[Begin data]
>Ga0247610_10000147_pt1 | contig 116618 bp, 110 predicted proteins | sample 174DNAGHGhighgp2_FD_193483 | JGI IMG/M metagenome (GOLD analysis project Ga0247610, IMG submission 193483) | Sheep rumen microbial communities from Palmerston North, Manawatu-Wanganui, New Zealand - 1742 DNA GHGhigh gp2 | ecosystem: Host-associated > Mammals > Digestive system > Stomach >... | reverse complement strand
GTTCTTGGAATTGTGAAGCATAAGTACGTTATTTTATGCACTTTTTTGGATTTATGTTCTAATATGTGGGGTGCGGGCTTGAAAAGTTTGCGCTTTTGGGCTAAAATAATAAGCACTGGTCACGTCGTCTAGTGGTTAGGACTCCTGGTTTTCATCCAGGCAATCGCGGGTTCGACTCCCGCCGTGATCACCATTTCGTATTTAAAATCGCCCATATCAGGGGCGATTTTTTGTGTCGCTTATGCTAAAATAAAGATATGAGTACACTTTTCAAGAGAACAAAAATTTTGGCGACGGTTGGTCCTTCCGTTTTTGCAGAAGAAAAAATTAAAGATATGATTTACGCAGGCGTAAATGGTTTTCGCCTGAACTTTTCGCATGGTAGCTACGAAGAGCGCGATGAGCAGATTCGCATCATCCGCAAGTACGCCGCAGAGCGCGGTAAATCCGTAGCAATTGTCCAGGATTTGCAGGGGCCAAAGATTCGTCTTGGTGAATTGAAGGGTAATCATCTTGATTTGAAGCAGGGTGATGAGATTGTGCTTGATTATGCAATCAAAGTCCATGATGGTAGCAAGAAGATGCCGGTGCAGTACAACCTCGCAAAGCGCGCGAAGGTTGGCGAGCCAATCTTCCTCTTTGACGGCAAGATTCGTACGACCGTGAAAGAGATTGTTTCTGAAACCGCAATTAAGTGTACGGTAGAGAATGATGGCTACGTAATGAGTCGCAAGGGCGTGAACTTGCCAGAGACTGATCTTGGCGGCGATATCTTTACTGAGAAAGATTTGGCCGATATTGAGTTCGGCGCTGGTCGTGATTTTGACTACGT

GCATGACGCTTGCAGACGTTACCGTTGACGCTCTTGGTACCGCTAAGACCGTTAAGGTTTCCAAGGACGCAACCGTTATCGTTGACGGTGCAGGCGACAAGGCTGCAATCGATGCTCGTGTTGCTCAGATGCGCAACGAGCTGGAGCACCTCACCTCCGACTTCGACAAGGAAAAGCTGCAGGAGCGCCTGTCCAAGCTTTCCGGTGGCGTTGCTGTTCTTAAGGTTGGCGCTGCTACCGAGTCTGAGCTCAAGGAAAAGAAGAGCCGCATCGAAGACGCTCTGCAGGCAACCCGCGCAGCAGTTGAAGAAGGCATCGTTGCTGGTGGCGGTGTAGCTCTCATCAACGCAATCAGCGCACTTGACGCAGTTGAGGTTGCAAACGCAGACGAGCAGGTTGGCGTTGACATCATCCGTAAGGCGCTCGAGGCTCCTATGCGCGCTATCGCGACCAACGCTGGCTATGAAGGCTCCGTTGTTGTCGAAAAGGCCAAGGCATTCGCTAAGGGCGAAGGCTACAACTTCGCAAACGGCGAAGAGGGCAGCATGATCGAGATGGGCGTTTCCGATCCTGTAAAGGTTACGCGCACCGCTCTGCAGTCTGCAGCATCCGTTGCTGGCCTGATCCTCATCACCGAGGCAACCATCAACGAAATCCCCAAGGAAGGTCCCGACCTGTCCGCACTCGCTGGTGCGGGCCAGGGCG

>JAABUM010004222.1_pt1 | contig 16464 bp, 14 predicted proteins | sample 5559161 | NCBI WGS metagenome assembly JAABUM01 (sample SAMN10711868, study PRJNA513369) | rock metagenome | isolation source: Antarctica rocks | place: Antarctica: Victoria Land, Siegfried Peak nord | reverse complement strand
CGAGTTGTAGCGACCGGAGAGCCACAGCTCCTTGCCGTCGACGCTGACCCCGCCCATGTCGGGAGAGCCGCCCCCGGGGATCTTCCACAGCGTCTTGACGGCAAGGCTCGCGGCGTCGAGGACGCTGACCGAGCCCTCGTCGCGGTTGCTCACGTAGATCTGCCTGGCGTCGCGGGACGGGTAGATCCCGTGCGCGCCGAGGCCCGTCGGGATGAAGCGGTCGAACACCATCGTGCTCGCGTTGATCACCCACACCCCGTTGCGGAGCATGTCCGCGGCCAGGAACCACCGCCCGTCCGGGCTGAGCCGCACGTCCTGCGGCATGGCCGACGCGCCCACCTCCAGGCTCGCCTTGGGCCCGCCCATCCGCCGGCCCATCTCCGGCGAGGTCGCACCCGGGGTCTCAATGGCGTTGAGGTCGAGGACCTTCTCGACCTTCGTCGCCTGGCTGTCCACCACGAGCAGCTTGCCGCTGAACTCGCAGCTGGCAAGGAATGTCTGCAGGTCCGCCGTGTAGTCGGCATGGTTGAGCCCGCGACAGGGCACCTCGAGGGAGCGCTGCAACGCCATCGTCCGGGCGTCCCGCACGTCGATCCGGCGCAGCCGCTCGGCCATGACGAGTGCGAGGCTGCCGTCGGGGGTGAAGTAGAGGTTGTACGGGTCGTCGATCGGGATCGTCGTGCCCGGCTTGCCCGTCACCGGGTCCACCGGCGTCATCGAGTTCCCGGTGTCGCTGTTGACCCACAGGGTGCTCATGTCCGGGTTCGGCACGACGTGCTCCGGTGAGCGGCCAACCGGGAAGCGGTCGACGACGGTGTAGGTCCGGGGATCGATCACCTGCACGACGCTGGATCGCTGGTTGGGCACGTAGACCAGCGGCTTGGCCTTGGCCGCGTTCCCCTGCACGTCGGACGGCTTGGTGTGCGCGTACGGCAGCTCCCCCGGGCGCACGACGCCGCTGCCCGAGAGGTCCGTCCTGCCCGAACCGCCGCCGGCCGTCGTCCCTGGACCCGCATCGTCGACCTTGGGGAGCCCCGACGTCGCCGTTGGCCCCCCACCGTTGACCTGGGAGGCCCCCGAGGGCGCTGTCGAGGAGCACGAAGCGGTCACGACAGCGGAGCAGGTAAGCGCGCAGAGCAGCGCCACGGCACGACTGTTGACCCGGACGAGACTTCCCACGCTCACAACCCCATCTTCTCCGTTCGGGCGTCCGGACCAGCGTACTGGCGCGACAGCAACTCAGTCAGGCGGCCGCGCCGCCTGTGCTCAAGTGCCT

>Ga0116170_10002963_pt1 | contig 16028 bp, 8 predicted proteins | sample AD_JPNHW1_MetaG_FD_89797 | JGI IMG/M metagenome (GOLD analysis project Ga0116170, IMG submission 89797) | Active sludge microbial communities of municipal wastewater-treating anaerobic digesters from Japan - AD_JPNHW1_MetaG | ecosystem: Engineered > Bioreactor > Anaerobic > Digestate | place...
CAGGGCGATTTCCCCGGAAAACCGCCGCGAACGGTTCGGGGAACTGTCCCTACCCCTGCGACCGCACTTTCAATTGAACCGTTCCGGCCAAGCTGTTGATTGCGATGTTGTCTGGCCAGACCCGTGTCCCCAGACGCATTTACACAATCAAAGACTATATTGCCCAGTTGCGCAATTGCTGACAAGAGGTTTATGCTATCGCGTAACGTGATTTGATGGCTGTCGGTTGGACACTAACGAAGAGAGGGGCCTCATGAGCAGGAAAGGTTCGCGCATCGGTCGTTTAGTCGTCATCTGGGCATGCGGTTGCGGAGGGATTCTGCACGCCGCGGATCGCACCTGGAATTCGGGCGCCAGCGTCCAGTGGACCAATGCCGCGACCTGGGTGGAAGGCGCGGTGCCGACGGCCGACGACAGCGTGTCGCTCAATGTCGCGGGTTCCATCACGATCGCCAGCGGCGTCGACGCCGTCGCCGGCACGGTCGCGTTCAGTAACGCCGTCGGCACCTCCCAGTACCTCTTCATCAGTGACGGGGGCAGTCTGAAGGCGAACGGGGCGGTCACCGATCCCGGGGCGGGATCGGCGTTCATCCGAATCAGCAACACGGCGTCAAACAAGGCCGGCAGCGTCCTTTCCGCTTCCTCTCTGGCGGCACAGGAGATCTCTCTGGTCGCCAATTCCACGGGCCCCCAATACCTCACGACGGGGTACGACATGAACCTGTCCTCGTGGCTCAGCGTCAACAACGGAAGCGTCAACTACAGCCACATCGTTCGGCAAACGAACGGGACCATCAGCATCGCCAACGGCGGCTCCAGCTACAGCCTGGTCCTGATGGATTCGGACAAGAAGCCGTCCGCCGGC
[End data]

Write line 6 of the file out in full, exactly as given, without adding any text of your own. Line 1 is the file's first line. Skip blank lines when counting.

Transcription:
>Ga0116170_10002963_pt1 | contig 16028 bp, 8 predicted proteins | sample AD_JPNHW1_MetaG_FD_89797 | JGI IMG/M metagenome (GOLD analysis project Ga0116170, IMG submission 89797) | Active sludge microbial communities of municipal wastewater-treating anaerobic digesters from Japan - AD_JPNHW1_MetaG | ecosystem: Engineered > Bioreactor > Anaerobic > Digestate | place...